Potential application in drug delivery Plant non-specific lipid-transfer proteins (nsLTPs) have received an increasing interest as potential drug carriers in drug delivery systems. NsLTPs are subdivided into nsLTP1 (9 kDa) and nsLTP2 (7 kDa) according to the molecular weight. All of nsLTPs are highly stable proteins because they possess eight highly conserved cysteine residues forming four disulfide bonds. These highly stable proteins can protect drugs against oxidation or degradation. In this paper, the application of nsLTPs in a drug carrier systemwas comprehended through scanning chemical compounds to obtain the potential nsLTPs-binding drugs from the comprehensive medicinal chemistry (CMC) database. These results helped us to realize the binding differences for preferred drugs between maize nsLTP1 and rice nsLTP2. We have successfully constructed a rice nsLTP2 mutant (Y45W) to improve fluorescence sensitivity. The fluorescence binding assay showed that nsLTP2 can associate with sterol-like or triphenylmethane-like molecules but the binding affinities of nsLTP2 with both of nsLTP2-binding drug candidates are quite different. Dissociation constants (Kd) for sterol/nsLTP2 complexes is below one micromolar and it is sufficient for these molecules to slowly release in a controlled-release drug delivery process. In addition, titration curve shows that binding model for nsLTP2 with the triphenylmethyl moiety of the molecule is more complicated. The basic triphenyl ring system may be critical for the nsLTP2 association. These results imply that rice nsLTP2 have highly potential applications in pharmaceuticals. The procedure combined a unique computer-based high throughput screening (HTS) method with an experimental binding assay, can effectively determine potential nsLTPs-binding drugs from the compound library, thus increasing the added value of nsLTPs in a drug carrier system. [7]

Fatty acids binds affinity

Fatty acids binds affinity A computational study was carried out to identify the structural determinant controlling the affinity, specificity and binding strength of several saturated and unsaturated fatty acids with Oryza sativa(Indica group) nonspecific lipid transfer protein(nsLTP2).Association between the number, position and conformation of hydrophobic patches and lipid binding properties of the protein was evidenced by docking analysis .Binding affinity is influenced by the number of carbon atoms, location of double bonds and hydroxyl group in the acyl chain. The results may direct at developing application sinLTP-mediated transport and control led release o flow molecular weight drugs [8] The results would pave the routes for application of current methodology in nsLTP structural properties and may provide a convenient plat form for the development of protein-based drug carriers. The results would pave the routes for application of current methodology in nsLTP structural properties and may provide a convenient plat form for the development of protein-based drug carriers. Plant nonspecific lipid transfer protein 2 (nsLTP2) is a small (7 kDa) protein that binds lipid-like ligands. An inner hydrophobic cavity surrounded by a-helices is the defining structural feature of nsLTP2. Although nsLTP2 structures have been reported earlier, the detailed mechanisms of ligand binding and lipid transfer remain unclear. In this study, we used site-directed mutagenesis to determine the role of various hydrophobic residues (L8, I15, F36, F39, Y45, Y48, and V49) in the structure, stability, ligand binding, and lipid transfer activity of rice nsLTP2. Three single mutations (L8A, F36A, and V49A) drastically alter the native tertiary structure and perturb ligand binding and lipid transfer activity. Therefore, these three residues are structurally important. The Y45A mutant, however, retains a native-like structure but has decreased lipid binding affinity and lipid transfer activity, implying that this aromatic residue is critical for these biological functions. The mutants, I15A and Y48A, exhibit quite different ligand binding affinities. Y48 is involved in planar sterol binding but not linear lysophospholipid association. As for I15A, it had the highest dehydroergosterol binding affinity in spite of the lower lipid binding and transfer abilities. Our results suggest that the long alkyl side chain of I15 would restrict the flexibility of loop I (G13-A19) for sterol entry. Finally, F39A can markedly increase the exposed hydrophobic surface to maintain its transfer efficiency despite reduced ligand binding affinity. These findings suggest that the residues forming the hydrophobic cavity play various important roles in the structure and function of rice nsLTP2.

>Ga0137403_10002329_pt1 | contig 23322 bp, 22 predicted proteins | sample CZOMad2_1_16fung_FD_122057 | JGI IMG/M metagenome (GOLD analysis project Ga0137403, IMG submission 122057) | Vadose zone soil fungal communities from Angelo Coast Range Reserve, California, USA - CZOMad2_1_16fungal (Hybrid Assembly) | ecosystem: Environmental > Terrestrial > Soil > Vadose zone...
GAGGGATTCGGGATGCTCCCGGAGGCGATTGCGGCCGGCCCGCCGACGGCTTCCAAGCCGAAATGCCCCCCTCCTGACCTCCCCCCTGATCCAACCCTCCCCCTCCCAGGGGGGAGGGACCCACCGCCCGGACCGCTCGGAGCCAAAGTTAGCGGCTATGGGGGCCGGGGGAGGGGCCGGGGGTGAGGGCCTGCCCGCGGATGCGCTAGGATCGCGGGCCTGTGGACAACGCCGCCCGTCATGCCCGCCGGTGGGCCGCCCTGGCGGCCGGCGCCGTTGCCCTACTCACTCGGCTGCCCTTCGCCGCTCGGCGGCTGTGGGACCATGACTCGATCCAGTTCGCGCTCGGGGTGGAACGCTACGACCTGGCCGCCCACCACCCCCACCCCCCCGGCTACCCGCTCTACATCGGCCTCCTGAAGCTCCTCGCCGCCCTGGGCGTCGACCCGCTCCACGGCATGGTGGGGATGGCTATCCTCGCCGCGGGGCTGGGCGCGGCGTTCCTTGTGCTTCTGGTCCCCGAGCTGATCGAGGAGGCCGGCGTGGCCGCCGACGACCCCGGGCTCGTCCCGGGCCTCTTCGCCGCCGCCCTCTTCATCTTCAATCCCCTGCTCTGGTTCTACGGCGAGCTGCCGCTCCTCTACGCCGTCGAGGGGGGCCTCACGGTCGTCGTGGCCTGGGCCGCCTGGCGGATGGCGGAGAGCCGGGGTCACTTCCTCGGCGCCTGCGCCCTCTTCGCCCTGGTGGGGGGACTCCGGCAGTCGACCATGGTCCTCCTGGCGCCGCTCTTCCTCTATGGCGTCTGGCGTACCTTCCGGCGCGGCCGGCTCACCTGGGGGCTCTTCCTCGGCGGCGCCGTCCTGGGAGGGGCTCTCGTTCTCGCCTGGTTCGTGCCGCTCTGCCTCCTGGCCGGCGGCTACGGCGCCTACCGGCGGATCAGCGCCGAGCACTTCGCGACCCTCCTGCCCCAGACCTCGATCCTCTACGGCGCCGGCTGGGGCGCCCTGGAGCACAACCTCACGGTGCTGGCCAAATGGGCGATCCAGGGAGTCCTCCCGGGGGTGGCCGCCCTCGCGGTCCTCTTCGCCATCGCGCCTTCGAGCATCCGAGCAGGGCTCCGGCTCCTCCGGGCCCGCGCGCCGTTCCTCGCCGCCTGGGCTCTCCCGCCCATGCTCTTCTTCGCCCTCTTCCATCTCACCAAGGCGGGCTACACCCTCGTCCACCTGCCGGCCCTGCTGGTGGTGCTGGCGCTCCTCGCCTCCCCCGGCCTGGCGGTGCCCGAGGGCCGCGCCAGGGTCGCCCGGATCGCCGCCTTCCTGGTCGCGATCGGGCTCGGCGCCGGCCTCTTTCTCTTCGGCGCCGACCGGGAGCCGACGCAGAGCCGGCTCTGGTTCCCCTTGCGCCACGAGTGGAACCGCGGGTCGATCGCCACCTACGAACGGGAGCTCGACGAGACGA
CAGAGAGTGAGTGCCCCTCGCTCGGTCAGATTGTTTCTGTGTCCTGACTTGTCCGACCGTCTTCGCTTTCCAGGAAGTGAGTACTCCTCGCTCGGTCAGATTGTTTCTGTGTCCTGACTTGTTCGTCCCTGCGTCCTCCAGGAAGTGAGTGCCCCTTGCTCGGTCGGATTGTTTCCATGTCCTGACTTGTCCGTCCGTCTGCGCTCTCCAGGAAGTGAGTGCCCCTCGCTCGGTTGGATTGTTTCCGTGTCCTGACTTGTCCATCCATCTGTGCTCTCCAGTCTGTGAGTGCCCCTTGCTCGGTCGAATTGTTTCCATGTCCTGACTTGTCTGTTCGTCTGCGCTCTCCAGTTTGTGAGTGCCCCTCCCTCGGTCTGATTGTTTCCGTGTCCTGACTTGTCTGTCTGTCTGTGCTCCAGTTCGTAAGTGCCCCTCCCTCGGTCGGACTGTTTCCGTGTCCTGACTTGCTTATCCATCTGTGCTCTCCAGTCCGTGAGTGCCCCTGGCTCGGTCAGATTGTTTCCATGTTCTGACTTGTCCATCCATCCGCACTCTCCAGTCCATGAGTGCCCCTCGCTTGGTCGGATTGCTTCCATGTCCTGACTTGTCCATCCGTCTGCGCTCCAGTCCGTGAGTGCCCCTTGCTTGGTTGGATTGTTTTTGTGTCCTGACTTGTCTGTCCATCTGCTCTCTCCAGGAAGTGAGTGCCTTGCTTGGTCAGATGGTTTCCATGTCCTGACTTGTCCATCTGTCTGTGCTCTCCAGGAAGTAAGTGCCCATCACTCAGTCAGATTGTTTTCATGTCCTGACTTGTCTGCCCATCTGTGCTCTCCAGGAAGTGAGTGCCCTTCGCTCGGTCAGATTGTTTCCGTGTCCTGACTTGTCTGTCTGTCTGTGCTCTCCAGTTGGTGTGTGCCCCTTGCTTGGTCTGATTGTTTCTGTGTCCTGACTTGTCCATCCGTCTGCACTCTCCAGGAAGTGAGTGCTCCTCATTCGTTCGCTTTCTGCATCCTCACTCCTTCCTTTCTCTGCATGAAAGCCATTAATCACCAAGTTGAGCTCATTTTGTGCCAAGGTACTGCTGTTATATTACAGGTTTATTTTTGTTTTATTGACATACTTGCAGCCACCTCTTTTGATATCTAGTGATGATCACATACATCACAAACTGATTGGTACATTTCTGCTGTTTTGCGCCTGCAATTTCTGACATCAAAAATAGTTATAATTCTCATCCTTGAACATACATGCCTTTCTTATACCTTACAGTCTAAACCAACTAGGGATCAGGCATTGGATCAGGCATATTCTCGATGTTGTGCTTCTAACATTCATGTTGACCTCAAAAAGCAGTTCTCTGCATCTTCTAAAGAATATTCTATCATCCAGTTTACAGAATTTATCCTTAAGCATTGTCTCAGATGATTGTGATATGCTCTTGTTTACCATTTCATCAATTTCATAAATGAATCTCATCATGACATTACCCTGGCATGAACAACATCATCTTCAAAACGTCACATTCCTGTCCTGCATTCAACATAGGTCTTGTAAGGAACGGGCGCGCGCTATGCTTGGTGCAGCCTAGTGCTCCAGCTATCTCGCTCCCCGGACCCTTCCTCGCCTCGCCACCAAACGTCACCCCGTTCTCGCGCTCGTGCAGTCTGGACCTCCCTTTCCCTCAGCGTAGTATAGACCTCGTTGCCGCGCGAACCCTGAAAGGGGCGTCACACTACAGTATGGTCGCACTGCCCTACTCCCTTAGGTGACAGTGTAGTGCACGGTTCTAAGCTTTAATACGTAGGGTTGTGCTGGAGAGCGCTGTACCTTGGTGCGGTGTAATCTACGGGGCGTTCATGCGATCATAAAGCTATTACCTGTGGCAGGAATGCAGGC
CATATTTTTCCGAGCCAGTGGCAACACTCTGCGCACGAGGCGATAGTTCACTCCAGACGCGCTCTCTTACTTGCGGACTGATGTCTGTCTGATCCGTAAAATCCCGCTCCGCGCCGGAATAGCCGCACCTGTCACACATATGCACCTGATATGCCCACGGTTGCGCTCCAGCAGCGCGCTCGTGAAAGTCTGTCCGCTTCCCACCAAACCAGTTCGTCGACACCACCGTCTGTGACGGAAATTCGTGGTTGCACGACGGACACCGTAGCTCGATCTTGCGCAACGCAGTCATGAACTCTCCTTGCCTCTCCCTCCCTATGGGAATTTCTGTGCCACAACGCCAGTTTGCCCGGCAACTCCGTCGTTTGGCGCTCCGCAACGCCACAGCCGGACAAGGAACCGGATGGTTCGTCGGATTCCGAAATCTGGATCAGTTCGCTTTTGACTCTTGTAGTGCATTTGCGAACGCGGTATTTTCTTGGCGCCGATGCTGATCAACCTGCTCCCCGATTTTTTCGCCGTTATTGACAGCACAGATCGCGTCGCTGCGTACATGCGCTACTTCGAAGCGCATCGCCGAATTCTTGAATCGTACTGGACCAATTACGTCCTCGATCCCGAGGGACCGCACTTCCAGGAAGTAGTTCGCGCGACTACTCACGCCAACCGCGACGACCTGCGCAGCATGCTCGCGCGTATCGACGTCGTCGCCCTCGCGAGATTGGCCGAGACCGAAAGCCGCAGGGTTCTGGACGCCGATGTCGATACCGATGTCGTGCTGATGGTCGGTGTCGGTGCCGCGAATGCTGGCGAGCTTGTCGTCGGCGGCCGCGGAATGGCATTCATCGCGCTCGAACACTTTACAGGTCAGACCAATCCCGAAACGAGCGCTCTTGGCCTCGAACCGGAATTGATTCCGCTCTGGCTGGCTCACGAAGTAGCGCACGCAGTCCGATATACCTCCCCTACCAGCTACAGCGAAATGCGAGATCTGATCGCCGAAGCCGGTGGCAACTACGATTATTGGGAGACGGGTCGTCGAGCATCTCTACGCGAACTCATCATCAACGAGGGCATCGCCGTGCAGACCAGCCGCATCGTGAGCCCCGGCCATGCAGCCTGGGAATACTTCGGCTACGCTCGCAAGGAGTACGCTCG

[1]J.P Douliez, T Michon, K Elmorjani, D Marion Structure, biological and technological functions of lipid transfer proteins and indolines, the major lipid binding proteins from cereal kernels J. Cereal Sci., 32 (2000), pp. 1–20

[2]J.C Kader Lipid transfer proteins in plants Annu. Rev. Plant Physiol. Plant Mol. Biol., 47 (1996), pp. 627–654

[3]K.L Larsen, J.R Winther Surprisingly high stability of barley lipid transfer protein, LTP1, towards denaturant, heat, and proteases FEBS Lett., 488 (2001), pp. 145–148

[4]J.P Douliez, C Pato, H Rabesona, D Molle, D Marion Disulfide bond assignment, lipid transfer activity and secondary structure of a 7-kDa plant lipid transfer protein, LTP2 Eur. J. Biochem., 268 (2001), pp. 1400–1403

[5]"Purification and characterization of a novel 7-kDa non-specific lipid transfer protein-2 from rice (Oryza sativa)." Liu Y.-J., Samuel D., Lin C.H., Lyu P.-C.

[6]Solution Structure of Plant Nonspecific Lipid Transfer Protein-2 from Rice (Oryza sativa)*(2012) Ping-Chiang Lyu

[7] Evaluation of plant non-specific lipid-transfer proteins for potential application in drug delivery Ping-Chiang Lyu

[8] Computational evaluation on the binding affinity of non-specific lipid-transfer protein-2 with fatty acids. Adam Matkowski

Structured Information